- Snuggle your baby at the height of your breast, where it naturally lies. For many moms, this means get rid of the nursing pillow! Pillows work for some women, but certainly not all. Often, the pillow puts your baby above the height of your breast, and you end up having to lift your breast to reach your baby. The problem with this is that when you let go of your breast, gravity pulls it out of baby’s mouth. Supporting your breast with your hand is fine, but if adjustments need to be made, move your baby not your breast. If you’re sitting back in a slightly reclined position so that gravity can help to keep your baby in place, a pillow really isn’t necessary.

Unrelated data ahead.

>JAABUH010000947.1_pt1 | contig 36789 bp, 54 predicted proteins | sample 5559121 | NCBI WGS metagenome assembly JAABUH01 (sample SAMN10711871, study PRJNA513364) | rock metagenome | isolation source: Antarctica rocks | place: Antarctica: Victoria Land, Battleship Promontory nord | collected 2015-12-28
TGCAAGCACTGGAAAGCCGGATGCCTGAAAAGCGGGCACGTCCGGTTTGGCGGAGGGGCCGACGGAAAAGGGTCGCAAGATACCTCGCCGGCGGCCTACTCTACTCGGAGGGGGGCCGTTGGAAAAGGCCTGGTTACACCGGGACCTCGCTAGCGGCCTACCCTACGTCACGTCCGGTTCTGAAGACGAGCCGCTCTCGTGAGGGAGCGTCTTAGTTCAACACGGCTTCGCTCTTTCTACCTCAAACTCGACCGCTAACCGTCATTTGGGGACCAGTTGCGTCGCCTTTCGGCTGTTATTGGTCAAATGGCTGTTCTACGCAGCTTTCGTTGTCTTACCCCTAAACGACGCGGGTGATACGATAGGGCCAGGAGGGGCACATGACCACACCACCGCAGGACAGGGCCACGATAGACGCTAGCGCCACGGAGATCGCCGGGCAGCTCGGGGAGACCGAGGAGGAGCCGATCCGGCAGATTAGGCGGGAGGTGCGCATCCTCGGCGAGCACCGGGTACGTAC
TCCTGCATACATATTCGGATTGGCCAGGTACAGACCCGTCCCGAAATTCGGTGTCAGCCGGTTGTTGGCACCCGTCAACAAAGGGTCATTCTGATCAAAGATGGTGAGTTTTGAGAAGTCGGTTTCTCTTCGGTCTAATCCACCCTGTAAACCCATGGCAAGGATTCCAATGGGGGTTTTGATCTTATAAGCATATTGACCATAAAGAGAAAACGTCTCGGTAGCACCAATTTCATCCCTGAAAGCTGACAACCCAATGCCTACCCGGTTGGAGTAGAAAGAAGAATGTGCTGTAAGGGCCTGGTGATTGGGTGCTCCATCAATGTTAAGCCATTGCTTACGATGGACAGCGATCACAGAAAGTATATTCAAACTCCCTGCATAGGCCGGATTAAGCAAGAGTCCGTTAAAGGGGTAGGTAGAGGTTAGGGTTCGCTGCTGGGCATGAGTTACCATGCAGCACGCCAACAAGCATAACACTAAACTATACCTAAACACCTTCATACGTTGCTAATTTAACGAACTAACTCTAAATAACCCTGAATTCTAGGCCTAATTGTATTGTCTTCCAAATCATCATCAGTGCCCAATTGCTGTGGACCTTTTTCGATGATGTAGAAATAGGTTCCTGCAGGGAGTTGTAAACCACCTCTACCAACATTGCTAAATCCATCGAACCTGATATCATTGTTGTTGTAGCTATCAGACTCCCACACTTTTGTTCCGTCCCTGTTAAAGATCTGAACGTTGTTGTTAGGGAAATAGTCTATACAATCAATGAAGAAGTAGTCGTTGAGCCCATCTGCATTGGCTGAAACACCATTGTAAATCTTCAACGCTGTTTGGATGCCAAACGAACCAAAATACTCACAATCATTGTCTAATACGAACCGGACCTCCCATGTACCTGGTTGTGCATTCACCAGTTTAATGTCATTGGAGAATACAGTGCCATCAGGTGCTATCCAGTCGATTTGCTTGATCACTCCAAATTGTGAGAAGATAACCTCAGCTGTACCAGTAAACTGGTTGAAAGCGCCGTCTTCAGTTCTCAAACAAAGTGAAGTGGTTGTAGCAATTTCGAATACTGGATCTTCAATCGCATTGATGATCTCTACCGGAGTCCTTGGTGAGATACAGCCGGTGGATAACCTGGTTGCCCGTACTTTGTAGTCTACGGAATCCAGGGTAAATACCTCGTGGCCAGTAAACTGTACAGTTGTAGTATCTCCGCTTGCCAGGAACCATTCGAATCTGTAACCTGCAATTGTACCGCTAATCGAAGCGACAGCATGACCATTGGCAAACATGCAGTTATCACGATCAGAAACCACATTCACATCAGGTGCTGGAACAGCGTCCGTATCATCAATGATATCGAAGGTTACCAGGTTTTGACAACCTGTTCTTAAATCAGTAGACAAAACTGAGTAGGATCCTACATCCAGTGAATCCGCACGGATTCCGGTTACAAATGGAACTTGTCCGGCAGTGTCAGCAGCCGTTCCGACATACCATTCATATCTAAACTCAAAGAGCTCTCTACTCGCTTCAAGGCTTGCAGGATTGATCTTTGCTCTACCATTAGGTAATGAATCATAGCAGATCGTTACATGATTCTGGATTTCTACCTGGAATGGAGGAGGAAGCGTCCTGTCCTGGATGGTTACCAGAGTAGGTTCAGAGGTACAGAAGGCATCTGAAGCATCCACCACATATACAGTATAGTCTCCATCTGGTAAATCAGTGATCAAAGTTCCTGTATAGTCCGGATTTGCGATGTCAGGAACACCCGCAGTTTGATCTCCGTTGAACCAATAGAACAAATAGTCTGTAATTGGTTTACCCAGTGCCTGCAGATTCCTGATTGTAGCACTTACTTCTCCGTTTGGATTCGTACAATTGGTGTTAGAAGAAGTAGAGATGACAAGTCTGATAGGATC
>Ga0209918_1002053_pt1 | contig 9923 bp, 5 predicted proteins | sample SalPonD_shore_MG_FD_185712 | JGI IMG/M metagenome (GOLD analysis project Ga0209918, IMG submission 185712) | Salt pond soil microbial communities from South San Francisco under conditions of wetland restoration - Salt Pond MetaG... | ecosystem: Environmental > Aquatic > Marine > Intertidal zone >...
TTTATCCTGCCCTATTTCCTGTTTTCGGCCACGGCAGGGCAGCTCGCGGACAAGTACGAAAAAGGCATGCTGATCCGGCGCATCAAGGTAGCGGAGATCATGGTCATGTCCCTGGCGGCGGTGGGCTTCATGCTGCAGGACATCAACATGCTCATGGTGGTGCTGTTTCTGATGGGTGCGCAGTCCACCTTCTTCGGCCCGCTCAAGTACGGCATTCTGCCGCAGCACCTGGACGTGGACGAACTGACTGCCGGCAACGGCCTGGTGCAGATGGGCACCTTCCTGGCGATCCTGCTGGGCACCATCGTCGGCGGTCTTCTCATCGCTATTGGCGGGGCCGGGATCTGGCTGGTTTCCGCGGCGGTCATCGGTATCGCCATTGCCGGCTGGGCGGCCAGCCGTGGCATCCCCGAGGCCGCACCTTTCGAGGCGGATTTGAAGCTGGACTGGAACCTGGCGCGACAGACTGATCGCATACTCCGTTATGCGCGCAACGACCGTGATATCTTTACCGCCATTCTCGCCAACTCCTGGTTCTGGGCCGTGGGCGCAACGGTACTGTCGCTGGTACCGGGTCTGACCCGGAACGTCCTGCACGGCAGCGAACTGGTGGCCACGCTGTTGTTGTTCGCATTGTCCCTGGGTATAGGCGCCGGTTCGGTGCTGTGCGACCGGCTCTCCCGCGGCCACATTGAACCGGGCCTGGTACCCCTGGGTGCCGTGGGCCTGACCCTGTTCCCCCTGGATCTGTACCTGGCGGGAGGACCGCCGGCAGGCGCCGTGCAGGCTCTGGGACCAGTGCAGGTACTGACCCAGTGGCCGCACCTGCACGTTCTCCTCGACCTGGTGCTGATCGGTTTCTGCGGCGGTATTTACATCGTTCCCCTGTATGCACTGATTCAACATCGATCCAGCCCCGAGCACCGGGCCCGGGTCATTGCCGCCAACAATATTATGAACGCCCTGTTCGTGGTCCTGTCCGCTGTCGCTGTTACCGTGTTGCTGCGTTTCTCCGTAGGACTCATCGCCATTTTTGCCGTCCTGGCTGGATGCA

- Pay attention to where your hands are. The hand supporting your baby’s head should not be on the back of baby’s head (this triggers a reflex in babies that causes them to push back against your hand, and away from your breast. Some babies are sensitive enough that even a finger up the back of their head will trigger this). If you are supporting your baby’s head with your hand, place your hand around the base of your baby’s skull, with your fingers just below baby’s ears. If you are supporting your breast with your other hand, make sure that your fingers are well back from the areola so that they are not in the way of your baby latching on.